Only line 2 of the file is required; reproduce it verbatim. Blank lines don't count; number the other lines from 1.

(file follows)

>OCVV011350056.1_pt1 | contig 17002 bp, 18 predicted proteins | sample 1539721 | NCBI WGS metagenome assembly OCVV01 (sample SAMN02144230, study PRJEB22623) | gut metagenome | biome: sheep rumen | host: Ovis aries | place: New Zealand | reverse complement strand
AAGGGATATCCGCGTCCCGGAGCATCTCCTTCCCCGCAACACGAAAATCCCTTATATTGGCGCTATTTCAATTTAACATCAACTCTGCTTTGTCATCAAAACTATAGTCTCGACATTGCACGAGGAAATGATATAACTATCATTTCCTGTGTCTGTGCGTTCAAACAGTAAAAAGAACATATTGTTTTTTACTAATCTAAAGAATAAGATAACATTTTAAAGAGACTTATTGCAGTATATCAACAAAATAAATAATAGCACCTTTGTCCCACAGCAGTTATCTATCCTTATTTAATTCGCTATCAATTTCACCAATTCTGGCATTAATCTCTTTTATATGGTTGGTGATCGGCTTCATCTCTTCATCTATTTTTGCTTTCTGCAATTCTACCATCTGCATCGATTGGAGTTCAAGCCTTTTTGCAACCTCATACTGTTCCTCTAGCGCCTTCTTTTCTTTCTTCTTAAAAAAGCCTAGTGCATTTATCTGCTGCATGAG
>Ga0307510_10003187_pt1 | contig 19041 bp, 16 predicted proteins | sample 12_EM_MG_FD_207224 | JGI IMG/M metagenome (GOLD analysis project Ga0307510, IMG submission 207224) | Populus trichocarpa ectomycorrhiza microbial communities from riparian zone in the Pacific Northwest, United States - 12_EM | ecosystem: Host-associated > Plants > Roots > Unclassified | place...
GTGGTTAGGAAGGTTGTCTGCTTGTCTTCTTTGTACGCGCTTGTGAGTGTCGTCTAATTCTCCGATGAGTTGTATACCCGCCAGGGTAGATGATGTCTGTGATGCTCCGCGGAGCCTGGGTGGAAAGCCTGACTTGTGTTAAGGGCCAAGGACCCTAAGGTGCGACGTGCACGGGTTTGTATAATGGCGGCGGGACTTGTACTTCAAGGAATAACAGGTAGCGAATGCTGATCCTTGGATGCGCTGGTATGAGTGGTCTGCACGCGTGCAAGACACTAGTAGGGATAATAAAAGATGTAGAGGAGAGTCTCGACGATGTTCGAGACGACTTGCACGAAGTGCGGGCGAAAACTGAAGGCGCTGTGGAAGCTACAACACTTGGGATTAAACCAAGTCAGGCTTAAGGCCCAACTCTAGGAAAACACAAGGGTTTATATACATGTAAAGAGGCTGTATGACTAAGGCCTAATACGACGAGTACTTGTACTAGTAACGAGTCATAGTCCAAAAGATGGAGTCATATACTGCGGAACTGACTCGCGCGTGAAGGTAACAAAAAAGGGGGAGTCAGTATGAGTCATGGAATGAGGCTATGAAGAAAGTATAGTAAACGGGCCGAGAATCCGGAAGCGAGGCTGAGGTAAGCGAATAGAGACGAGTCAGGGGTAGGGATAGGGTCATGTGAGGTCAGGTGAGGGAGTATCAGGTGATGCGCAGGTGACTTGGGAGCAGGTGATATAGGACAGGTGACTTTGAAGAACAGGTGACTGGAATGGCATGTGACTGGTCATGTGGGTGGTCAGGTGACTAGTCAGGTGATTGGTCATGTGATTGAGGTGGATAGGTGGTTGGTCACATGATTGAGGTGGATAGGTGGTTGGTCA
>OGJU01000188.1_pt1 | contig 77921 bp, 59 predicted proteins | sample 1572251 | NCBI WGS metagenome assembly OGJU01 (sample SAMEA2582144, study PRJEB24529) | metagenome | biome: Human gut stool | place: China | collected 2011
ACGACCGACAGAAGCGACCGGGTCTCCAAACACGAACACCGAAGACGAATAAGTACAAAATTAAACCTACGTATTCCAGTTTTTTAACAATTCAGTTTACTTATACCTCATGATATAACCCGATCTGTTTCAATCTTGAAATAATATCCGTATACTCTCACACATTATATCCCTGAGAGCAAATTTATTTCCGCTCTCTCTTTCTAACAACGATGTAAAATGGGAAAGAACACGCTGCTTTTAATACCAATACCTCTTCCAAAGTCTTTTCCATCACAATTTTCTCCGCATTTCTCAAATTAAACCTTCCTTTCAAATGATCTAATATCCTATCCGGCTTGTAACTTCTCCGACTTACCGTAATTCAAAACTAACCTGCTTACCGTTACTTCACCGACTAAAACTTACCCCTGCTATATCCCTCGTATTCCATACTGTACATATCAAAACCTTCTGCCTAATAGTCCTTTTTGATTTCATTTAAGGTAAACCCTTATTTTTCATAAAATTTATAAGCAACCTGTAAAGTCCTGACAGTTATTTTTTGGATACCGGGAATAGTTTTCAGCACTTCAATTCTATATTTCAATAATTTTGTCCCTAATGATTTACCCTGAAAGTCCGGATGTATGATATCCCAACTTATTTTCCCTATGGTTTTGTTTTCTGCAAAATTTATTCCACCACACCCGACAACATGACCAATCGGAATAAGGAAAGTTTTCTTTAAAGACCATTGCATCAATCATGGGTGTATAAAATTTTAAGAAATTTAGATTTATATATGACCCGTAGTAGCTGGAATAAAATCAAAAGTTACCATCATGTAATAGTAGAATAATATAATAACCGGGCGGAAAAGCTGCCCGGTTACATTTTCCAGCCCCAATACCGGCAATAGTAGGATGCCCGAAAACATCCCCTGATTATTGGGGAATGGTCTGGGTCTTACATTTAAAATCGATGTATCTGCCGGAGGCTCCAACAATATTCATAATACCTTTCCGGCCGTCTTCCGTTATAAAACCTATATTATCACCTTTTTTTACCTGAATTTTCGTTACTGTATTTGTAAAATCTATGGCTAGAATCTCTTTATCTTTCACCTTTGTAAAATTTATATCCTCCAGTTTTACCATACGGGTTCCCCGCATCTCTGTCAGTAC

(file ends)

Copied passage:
AAGGGATATCCGCGTCCCGGAGCATCTCCTTCCCCGCAACACGAAAATCCCTTATATTGGCGCTATTTCAATTTAACATCAACTCTGCTTTGTCATCAAAACTATAGTCTCGACATTGCACGAGGAAATGATATAACTATCATTTCCTGTGTCTGTGCGTTCAAACAGTAAAAAGAACATATTGTTTTTTACTAATCTAAAGAATAAGATAACATTTTAAAGAGACTTATTGCAGTATATCAACAAAATAAATAATAGCACCTTTGTCCCACAGCAGTTATCTATCCTTATTTAATTCGCTATCAATTTCACCAATTCTGGCATTAATCTCTTTTATATGGTTGGTGATCGGCTTCATCTCTTCATCTATTTTTGCTTTCTGCAATTCTACCATCTGCATCGATTGGAGTTCAAGCCTTTTTGCAACCTCATACTGTTCCTCTAGCGCCTTCTTTTCTTTCTTCTTAAAAAAGCCTAGTGCATTTATCTGCTGCATGAG